Tuesday, September 29, 2015

Ride to Defeat ALS - Wayland, MA

Let me start this ride report by saying that it was an honor to ride for and help raise money and awareness for ALS. Reminding myself what I was riding for was the only thing that kept me going during this ride. The account of the ride that I am about to write, is in no way a complaint about the ride. Given the exact same circumstances I would happily do the ride again. Next year I will be much better prepared.

SO, the day before this ride I did a 64 mile ride along the New England coast from Newburyport, MA to Kittery Point, ME and back. The temp was a little cooler than I expected, but I figured that was because I was right on the water, and it was windy. This coordinator for the ALS ride sent out an email on Friday that mentioned the forecast was for 73 degrees and sunny. Dress accordingly. I figured with 73 as a high, lower to mid 50’s should be ‘roughly’ the overnight temps, and once the sun came out, and I was on the bike, I’d warm up pretty quickly. A base layer, a short sleeve jersey, shorts and arm warmers should be fine. I expected I would be chilly at the start, but would soon be removing the arm warmers. WOW,  I could not have been more wrong. I did not know the actual temperature at the time, but it was teeth chatteringly cold. At 6:00 a.m. I registered at the tent, got my bike together and sat in the car to stay warm. I looked around and saw that a lot of other riders had softshell jackets and much warmer attire than I did. What did they know that I didn’t? Well, they were all the local riders that had their entire cycling wardrobe at their disposal. I only had what I brought with me (based on a much higher temperature). I should have bought more.

As I approached the starting line with the others, I kept repeating in my mind… “Rule #5… Rule #5… Rule #5…” trying to summons my inner Jens Voigt.  (For those unfamiliar with the reference Rue #5 please see http://www.velominati.com/the-rules/)  It was not working, I was cold. 7:00 came and we were off. We took a right turn out of the parking lot onto a nice downhill. GREAT, now I can add wind chill to my already cold body. I have never prayed for an uphill so much in my life.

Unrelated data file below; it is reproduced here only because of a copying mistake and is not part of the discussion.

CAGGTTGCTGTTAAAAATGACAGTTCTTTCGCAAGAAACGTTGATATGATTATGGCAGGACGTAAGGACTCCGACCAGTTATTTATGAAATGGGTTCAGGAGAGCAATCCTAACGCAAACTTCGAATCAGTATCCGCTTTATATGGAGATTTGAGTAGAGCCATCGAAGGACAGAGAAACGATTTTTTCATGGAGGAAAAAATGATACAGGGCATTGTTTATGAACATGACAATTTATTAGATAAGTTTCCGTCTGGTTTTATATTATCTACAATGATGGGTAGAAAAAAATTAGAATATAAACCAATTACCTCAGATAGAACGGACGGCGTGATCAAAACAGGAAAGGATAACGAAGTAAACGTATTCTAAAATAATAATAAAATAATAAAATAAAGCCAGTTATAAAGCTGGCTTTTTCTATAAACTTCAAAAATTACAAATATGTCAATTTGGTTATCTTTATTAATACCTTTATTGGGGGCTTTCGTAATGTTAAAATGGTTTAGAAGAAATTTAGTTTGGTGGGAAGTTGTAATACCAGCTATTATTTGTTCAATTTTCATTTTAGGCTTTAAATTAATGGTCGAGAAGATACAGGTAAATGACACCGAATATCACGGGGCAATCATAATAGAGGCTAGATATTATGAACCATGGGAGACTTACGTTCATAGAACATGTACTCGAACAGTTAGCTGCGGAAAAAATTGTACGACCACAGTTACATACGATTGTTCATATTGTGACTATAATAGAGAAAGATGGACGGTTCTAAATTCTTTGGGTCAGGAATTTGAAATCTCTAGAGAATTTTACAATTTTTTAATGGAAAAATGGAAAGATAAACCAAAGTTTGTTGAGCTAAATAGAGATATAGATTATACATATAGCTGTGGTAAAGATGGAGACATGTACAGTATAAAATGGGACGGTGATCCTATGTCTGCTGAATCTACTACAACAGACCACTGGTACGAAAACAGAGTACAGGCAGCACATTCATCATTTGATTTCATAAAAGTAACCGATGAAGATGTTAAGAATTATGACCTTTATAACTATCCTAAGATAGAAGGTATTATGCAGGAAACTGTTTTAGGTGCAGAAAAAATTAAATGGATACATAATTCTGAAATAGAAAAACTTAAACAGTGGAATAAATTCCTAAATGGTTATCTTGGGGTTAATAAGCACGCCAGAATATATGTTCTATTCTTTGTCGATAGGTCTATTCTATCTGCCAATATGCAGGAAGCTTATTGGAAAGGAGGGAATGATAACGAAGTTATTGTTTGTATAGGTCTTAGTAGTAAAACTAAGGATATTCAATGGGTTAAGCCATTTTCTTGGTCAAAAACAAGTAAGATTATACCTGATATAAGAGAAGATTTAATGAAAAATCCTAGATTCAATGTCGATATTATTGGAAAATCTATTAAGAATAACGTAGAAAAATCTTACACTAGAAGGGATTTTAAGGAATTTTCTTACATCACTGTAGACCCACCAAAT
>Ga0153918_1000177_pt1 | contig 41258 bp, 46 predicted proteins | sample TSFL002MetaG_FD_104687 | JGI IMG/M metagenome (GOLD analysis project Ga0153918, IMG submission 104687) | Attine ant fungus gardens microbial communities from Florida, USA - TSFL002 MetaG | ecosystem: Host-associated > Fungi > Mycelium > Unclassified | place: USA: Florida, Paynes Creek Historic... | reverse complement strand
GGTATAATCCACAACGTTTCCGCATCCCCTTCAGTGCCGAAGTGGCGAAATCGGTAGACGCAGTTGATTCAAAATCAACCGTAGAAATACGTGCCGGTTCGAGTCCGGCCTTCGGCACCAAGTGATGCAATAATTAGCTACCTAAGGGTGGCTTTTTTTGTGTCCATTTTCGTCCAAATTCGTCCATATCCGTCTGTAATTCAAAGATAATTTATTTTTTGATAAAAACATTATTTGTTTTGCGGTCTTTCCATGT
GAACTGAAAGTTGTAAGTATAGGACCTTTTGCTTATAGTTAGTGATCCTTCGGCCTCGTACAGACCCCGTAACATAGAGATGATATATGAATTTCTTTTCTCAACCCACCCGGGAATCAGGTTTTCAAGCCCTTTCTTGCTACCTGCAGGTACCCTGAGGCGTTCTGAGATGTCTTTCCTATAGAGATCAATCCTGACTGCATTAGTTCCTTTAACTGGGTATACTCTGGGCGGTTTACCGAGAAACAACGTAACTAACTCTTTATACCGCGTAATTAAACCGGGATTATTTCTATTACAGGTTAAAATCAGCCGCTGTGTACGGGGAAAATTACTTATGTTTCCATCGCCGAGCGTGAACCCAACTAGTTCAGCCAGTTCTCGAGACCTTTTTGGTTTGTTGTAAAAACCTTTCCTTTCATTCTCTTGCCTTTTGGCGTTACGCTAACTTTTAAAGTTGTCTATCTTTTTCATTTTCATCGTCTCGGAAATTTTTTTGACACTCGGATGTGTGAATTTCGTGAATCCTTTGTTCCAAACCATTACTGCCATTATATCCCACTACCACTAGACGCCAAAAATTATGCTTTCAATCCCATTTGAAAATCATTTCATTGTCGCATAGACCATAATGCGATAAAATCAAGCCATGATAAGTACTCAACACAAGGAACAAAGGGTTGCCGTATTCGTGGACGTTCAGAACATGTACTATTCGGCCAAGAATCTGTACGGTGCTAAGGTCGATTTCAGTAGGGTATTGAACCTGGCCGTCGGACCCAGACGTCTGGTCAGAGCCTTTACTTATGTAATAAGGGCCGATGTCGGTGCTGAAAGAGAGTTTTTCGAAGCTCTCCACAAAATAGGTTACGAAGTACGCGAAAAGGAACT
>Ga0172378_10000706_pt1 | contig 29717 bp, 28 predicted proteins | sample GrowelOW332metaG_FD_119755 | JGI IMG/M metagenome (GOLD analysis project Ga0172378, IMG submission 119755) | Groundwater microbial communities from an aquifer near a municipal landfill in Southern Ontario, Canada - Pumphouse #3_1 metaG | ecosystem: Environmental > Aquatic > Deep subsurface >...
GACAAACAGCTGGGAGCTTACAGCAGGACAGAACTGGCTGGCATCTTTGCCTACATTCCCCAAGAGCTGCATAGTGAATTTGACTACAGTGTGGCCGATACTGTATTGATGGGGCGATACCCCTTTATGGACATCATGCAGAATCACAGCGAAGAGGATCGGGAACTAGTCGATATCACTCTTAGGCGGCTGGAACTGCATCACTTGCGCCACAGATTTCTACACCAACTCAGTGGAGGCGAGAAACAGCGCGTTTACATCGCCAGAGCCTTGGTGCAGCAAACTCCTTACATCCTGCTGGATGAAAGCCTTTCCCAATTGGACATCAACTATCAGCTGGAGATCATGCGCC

The course made a sharp right turn at the bottom of the hill, and there was a volunteer that was supposed to be making us aware of the right hand turn. However, she was too frozen to do that, as she tried to get every last ounce of heat from the coffee cup she was hugging. So the first 8 people missed the turn, I was number 9, so I followed them.  I looked in my rear view mirror and saw no one behind me. 5 seconds ago there were 80 people there… now no one. I stopped, looked at the cue sheet and sure enough, we missed the turn. The other 8 people didn’t realize it, so they kept going. I turned around and got back onto the course. So the group that was behind me was now in front of me, and the other 8 people that missed the turn are now going to be behind me. I am riding alone, which for me, is actually my preference.

My plan to have the sun come out and warm things up was thwarted by the heavy tree cover on the route. My ride on Saturday was wide open, right along the ocean, plenty of radiant heat from the sun. This ride was on the back roads of rural Massachusetts. There was a FULL canopy of old pines, oaks and even a few chestnut trees (I know, because I tried to avoid the prickly pods that the chestnuts come in). So the best I could hope for was filtered sunlight. At all of the rest stops, the groups of people did not huddle around the food (peanut butter and jelly, banana’s, pretzels, goo gels and ICE water and COLD Gatorade) they huddled in the spots of sunshine.

The scenery on the ride was very nice and the back roads had very few cars on them. The course was hillier than I anticipated. The beauty of riding alone on a hillier course is that there is nobody’s pace but my own that I had to worry about. Because of this, I did not mind the hills at all. My knees over the past few days were not so excited about them, but they are better now.
All in all, it was a great ride. I did check weather underground and found that the temp at the start of the ride  was 33.6 degrees. In shorts, a short sleeve jersey,  arm warmers and a wind breaker that was pretty cold, but like I mentioned at the start of this report, given the exact same circumstances I would do the ride again in a heartbeat.